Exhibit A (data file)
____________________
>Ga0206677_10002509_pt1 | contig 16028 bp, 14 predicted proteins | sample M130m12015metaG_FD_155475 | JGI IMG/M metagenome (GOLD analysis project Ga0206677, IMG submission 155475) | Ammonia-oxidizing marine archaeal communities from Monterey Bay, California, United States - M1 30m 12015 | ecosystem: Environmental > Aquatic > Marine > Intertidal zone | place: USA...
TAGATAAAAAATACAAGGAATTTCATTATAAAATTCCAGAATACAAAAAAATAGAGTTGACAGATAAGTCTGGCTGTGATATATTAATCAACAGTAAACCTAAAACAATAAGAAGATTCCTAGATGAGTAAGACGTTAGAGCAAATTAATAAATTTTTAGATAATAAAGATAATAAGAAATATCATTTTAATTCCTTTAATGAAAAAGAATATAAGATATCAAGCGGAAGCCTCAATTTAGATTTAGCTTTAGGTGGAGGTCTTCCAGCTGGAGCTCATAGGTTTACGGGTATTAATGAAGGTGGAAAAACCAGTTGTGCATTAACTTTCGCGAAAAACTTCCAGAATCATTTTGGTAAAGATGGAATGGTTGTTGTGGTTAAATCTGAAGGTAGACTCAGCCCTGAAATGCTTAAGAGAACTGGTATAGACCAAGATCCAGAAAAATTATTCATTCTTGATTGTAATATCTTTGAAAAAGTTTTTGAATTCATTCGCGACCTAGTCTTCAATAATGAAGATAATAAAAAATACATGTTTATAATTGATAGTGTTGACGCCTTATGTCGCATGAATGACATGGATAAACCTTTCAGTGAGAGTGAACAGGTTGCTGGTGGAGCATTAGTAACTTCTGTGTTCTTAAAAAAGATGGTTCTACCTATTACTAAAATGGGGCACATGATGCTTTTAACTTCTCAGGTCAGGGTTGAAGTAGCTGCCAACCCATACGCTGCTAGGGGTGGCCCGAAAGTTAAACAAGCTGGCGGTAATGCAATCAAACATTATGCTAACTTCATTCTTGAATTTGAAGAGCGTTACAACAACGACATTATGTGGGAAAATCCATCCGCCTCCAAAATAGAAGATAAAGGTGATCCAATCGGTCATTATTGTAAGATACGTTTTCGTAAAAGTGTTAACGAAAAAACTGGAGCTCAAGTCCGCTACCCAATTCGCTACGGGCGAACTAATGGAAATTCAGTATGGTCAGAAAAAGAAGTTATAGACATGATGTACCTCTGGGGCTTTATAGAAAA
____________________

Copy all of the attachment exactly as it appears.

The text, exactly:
>Ga0206677_10002509_pt1 | contig 16028 bp, 14 predicted proteins | sample M130m12015metaG_FD_155475 | JGI IMG/M metagenome (GOLD analysis project Ga0206677, IMG submission 155475) | Ammonia-oxidizing marine archaeal communities from Monterey Bay, California, United States - M1 30m 12015 | ecosystem: Environmental > Aquatic > Marine > Intertidal zone | place: USA...
TAGATAAAAAATACAAGGAATTTCATTATAAAATTCCAGAATACAAAAAAATAGAGTTGACAGATAAGTCTGGCTGTGATATATTAATCAACAGTAAACCTAAAACAATAAGAAGATTCCTAGATGAGTAAGACGTTAGAGCAAATTAATAAATTTTTAGATAATAAAGATAATAAGAAATATCATTTTAATTCCTTTAATGAAAAAGAATATAAGATATCAAGCGGAAGCCTCAATTTAGATTTAGCTTTAGGTGGAGGTCTTCCAGCTGGAGCTCATAGGTTTACGGGTATTAATGAAGGTGGAAAAACCAGTTGTGCATTAACTTTCGCGAAAAACTTCCAGAATCATTTTGGTAAAGATGGAATGGTTGTTGTGGTTAAATCTGAAGGTAGACTCAGCCCTGAAATGCTTAAGAGAACTGGTATAGACCAAGATCCAGAAAAATTATTCATTCTTGATTGTAATATCTTTGAAAAAGTTTTTGAATTCATTCGCGACCTAGTCTTCAATAATGAAGATAATAAAAAATACATGTTTATAATTGATAGTGTTGACGCCTTATGTCGCATGAATGACATGGATAAACCTTTCAGTGAGAGTGAACAGGTTGCTGGTGGAGCATTAGTAACTTCTGTGTTCTTAAAAAAGATGGTTCTACCTATTACTAAAATGGGGCACATGATGCTTTTAACTTCTCAGGTCAGGGTTGAAGTAGCTGCCAACCCATACGCTGCTAGGGGTGGCCCGAAAGTTAAACAAGCTGGCGGTAATGCAATCAAACATTATGCTAACTTCATTCTTGAATTTGAAGAGCGTTACAACAACGACATTATGTGGGAAAATCCATCCGCCTCCAAAATAGAAGATAAAGGTGATCCAATCGGTCATTATTGTAAGATACGTTTTCGTAAAAGTGTTAACGAAAAAACTGGAGCTCAAGTCCGCTACCCAATTCGCTACGGGCGAACTAATGGAAATTCAGTATGGTCAGAAAAAGAAGTTATAGACATGATGTACCTCTGGGGCTTTATAGAAAA